In fact, the available evidence (of which Holden gives scarcely a hint) indicates that the relative income of the peasants and urban workers (relative, that is, to property and capital owners) has been declining over the past six years. The proportion of government expenditure allotted to education, health, and social services has declined under the Colonels, while that to defense and security has markedly increased. For a regime to lower the age for compulsory schooling from fifteen to twelve (reversing a major plank of Papandreou’s 1964 educational reform) and to emasculate peasant cooperatives and trade unions in the way this one has done shows a rather odd form of populism. The Greek workers and peasants, at least, are able to see things for what they are. During the crisis years of 1965-1966, 78,000 people emigrated. The figure for 1969-1970 is 173,000.
The contracts that the Colonels awarded with great fanfare to Litton-Benelux, Onassis, and the Macdonald Company (all three have since foundered) are scarcely the work of anti-establishment radicals. Moreover, Papadopoulos has shown increasing signs of desperation in his efforts to grovel before the country’s economic oligarchy. In a speech before the Association of Greek Shipowners, of which he has been elected president for life, he ingratiated himself by offering to allow the sons of shipowners to complete their national service in three months (Nea Politeia, March 4, 1972). The sons of peasants are required to serve for two years.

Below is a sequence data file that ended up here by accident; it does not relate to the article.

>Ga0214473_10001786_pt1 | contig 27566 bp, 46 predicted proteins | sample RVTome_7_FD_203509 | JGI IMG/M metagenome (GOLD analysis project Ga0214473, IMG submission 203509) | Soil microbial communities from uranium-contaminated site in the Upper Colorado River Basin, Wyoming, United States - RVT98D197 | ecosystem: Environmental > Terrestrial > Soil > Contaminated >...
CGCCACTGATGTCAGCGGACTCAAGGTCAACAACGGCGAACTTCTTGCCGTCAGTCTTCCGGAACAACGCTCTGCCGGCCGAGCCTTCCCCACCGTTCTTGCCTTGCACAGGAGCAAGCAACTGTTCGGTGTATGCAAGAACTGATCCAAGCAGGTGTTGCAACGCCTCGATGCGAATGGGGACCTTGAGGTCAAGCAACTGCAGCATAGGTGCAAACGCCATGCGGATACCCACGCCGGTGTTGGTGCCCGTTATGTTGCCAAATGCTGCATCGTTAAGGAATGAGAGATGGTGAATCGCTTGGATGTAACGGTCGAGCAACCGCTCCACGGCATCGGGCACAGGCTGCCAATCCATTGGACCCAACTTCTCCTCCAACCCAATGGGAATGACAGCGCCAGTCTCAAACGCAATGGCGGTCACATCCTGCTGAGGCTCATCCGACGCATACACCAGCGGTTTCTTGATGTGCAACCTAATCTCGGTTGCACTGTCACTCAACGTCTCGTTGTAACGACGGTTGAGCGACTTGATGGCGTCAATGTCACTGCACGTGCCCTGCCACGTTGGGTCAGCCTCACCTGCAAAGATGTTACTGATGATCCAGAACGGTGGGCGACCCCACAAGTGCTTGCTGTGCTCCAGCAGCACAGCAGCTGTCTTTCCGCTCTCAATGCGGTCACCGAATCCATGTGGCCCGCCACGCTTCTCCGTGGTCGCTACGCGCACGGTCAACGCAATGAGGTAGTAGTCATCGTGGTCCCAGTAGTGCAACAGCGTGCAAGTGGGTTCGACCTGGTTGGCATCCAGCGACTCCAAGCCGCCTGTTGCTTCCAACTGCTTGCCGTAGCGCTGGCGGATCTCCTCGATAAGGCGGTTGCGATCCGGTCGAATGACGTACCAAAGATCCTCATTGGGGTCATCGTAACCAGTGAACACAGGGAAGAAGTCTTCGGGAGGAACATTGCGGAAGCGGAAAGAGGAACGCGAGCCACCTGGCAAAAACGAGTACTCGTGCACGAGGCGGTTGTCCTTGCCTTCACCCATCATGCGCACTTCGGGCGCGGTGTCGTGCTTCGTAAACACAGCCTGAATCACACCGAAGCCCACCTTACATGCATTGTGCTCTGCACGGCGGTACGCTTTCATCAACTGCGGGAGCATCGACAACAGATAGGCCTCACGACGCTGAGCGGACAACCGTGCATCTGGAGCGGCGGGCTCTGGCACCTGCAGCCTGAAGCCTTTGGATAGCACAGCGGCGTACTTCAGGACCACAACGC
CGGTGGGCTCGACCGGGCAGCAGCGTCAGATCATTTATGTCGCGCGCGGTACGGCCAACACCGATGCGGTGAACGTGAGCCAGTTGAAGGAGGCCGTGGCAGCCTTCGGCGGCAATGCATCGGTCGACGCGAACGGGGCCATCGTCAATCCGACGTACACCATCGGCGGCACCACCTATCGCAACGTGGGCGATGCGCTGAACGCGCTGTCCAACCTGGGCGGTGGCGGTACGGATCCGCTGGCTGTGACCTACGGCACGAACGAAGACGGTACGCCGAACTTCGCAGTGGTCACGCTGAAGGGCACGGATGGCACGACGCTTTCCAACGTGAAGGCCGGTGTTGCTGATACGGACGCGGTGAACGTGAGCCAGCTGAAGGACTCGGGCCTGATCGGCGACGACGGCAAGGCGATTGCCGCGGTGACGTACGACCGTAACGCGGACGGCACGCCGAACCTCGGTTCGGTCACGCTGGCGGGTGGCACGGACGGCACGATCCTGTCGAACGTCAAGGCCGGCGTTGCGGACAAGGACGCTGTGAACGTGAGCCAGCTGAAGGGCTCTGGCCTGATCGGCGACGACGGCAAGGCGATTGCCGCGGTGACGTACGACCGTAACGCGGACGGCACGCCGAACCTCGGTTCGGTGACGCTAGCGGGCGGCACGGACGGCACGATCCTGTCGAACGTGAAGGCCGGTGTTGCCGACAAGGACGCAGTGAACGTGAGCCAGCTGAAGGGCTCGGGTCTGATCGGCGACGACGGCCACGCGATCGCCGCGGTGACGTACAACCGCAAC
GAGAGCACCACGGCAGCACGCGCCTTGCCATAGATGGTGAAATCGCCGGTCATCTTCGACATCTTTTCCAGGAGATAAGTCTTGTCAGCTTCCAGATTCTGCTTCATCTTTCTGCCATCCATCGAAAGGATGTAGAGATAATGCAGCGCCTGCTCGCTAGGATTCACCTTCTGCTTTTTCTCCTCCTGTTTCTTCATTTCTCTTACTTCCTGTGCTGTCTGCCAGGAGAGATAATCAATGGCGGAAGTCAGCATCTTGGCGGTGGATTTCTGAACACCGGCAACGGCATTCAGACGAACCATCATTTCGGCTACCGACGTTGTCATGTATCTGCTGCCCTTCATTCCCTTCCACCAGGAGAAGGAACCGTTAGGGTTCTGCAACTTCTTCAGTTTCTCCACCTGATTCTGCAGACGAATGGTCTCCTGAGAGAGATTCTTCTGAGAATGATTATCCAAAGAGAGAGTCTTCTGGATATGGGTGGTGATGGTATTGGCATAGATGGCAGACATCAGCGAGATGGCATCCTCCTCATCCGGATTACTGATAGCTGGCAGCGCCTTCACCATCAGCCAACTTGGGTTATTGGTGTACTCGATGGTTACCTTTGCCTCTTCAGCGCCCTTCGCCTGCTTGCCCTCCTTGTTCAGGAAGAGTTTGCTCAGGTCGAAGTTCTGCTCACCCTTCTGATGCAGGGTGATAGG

Holden is very sparing with information that would provide the background against which we could objectively judge his dismal picture of a political system entirely given over to feckless and unregenerate politicians shamelessly manipulating a system that was beyond any hope of reform. In the process he plays down the fact that Greek politics had stabilized remarkably during the 1950s and early 1960s. In the elections of March, 1950, no fewer than forty-six parties entered the elections, among them the Greek Motorists Party (Komma Aftokinitiston Ellados) and the National Byzantine Party of Greece (Ethnikon Vyzantinon Komma Ellados), led by the pretender to the throne of Byzantium. By the time of the last elections held before the coup (February, 1964), the number of parties had dropped to four, of which two (the National Radical Union and Spyros Markezinis’s miniscule Progressive Party) were in coalition. Holden tells us that on the average the government changed almost every year since the turn of the century. But surely it is of equal significance that between 1950 and 1967 there were only six governments, apart from service governments and two that failed to receive a vote of confidence. Between 1955 and 1965 there were three.